Monday, April 14, 2014

Porsche Sports Cars: (Almost) Forever Retro

The title of this post is an exaggeration, but not much of one.  Now that 50 years have passed since the 911 model entered production, attention is being paid in the car buff media to the original 911 design as well as current iterations.  I find it interesting that Porsche has held to the 1963 design theme of the model 901 (renumbered 911 when it entered the marketplace) with only a few detours in the intervening years.

The Porsche sports car originated after World War 2 as a modified Volkswagen, retaining its rear-mounted air cooled motor.  This concept seemed advanced in the 1930s and perhaps even when the model 356 entered production in 1948.  But it was an engineering misstep -- a mistake, even.  Rear-mounted engines almost always mean a weight distribution biased towards the rear.  This can be useful when trying to get a car moving in snow or mud, but once under way, such as car is likely to rotate 180 degree when traversing a large patch of ice (I know this from personal experience).  So while Porsche 911s and related models have always had engines mounted behind the driver, the firm's engineers have labored to tame the effects of the problematical weight distribution.

The engine placement affected Porsche styling from the beginning.  With no motor up front and no radiator (in the years before Porsche switched to liquid-cooled engines), the front trunk area could be curved downward from the windshield to the bumper.  The rear of the car assumed a fastback design to accommodate the motor and its cooling ducting.  The result was a distinctive design theme that has been maintained over the decades because it is clearly Porsche, offering a useful marketing advantage.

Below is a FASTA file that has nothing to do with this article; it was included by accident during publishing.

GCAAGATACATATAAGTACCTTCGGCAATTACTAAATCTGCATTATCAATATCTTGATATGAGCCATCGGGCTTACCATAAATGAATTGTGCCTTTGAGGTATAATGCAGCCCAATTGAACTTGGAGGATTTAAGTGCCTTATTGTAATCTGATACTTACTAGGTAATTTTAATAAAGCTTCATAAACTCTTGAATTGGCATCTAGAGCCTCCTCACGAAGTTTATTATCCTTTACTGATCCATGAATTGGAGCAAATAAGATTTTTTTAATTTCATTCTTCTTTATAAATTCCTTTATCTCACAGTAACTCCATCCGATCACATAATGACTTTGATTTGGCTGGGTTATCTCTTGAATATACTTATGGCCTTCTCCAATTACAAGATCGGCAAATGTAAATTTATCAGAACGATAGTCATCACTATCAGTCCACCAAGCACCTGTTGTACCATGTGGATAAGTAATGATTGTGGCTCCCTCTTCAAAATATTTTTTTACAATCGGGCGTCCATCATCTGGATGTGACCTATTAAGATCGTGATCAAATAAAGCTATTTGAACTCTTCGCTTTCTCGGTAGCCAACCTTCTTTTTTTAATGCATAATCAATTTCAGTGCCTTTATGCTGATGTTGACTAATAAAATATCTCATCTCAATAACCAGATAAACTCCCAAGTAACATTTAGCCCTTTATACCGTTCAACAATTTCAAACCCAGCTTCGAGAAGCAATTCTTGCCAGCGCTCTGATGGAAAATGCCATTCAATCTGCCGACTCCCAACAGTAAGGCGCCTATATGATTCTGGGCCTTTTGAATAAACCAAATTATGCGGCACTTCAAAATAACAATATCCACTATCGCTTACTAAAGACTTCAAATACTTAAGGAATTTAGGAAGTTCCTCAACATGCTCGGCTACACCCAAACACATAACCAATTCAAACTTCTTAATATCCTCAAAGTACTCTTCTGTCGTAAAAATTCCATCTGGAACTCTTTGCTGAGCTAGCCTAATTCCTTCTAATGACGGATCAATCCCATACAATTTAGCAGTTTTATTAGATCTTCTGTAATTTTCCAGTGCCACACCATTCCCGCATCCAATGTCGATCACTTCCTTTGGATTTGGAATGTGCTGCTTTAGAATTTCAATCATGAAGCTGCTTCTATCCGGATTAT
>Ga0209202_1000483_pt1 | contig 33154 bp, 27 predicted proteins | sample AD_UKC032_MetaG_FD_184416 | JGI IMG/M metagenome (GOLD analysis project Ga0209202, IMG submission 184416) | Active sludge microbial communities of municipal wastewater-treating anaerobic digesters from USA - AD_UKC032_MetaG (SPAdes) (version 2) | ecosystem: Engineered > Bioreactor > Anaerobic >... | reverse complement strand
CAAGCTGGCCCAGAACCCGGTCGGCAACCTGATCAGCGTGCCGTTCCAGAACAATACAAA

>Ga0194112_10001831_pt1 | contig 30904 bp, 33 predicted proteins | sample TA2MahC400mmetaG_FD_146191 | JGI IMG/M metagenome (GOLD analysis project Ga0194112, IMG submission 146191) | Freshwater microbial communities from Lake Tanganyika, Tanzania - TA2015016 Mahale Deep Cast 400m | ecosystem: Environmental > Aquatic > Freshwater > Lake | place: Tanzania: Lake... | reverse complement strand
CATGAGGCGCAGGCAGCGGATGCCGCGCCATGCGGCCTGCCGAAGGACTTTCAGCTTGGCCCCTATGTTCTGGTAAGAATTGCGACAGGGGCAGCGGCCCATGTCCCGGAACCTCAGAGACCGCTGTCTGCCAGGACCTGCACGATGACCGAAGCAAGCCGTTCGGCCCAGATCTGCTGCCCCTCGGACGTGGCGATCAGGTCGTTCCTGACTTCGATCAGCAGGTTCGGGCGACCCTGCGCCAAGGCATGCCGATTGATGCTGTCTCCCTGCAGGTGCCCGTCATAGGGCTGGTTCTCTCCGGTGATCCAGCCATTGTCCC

Here is a 1952 vintage Porsche 356 featuring the original version of the later 911 styling theme.

And this is an early 911.  Essentially it's a crisper, airier (due to the larger windows) version of the 356.  It was also a fairly small car compared to current sports cars.  But nearly all sports cars of the 1950s and 60s were comparatively small by today's standards.  My father owned a mid-1960s Porsche 912 (the four cylinder version of the 911) and traded it for a 911 a few years later.  They were fun to drive.

In honor of the 50th year from the appearance of the 901/911, Porsche paired an early car with its 2013 Carerra 4S model in a series of comparative images.  The Carerra has a liquid-cooled engine and a radiator, but the motor remains at the rear.  Although the Carerra's styling is clearly Porsche-like, the car is noticeably larger and almost all styling details differ, while maintaining the spirit of the original.

In this side view, the closest detail match between the two cars is the slant of the B-pillar at the rear of the door.

Front and rear views further emphasize the larger size of the Carerra.

I find the early 911 design to be pure and classic.  The same goes for the 1950s 356.  The Carerra isn't unattractive, but seems bloated in comparison.

No comments: